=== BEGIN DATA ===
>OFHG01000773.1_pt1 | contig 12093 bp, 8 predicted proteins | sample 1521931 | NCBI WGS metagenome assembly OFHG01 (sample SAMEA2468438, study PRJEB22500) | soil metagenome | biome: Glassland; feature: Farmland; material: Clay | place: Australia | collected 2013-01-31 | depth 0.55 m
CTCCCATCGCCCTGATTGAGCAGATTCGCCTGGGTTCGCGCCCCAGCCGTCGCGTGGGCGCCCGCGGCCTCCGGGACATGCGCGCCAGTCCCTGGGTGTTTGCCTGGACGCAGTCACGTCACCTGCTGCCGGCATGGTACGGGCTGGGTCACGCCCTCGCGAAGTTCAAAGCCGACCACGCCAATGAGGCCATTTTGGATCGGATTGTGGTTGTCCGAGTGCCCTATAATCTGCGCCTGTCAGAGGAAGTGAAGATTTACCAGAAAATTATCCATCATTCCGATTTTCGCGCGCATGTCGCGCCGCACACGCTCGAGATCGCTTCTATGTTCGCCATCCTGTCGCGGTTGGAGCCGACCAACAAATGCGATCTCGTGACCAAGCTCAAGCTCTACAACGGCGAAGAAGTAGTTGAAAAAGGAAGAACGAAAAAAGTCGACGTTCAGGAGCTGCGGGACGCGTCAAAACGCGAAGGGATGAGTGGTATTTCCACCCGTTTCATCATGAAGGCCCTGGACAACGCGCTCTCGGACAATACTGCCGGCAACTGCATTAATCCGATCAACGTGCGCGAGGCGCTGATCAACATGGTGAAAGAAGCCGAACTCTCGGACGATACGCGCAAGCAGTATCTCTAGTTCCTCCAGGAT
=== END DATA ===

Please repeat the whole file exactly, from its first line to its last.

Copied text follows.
>OFHG01000773.1_pt1 | contig 12093 bp, 8 predicted proteins | sample 1521931 | NCBI WGS metagenome assembly OFHG01 (sample SAMEA2468438, study PRJEB22500) | soil metagenome | biome: Glassland; feature: Farmland; material: Clay | place: Australia | collected 2013-01-31 | depth 0.55 m
CTCCCATCGCCCTGATTGAGCAGATTCGCCTGGGTTCGCGCCCCAGCCGTCGCGTGGGCGCCCGCGGCCTCCGGGACATGCGCGCCAGTCCCTGGGTGTTTGCCTGGACGCAGTCACGTCACCTGCTGCCGGCATGGTACGGGCTGGGTCACGCCCTCGCGAAGTTCAAAGCCGACCACGCCAATGAGGCCATTTTGGATCGGATTGTGGTTGTCCGAGTGCCCTATAATCTGCGCCTGTCAGAGGAAGTGAAGATTTACCAGAAAATTATCCATCATTCCGATTTTCGCGCGCATGTCGCGCCGCACACGCTCGAGATCGCTTCTATGTTCGCCATCCTGTCGCGGTTGGAGCCGACCAACAAATGCGATCTCGTGACCAAGCTCAAGCTCTACAACGGCGAAGAAGTAGTTGAAAAAGGAAGAACGAAAAAAGTCGACGTTCAGGAGCTGCGGGACGCGTCAAAACGCGAAGGGATGAGTGGTATTTCCACCCGTTTCATCATGAAGGCCCTGGACAACGCGCTCTCGGACAATACTGCCGGCAACTGCATTAATCCGATCAACGTGCGCGAGGCGCTGATCAACATGGTGAAAGAAGCCGAACTCTCGGACGATACGCGCAAGCAGTATCTCTAGTTCCTCCAGGAT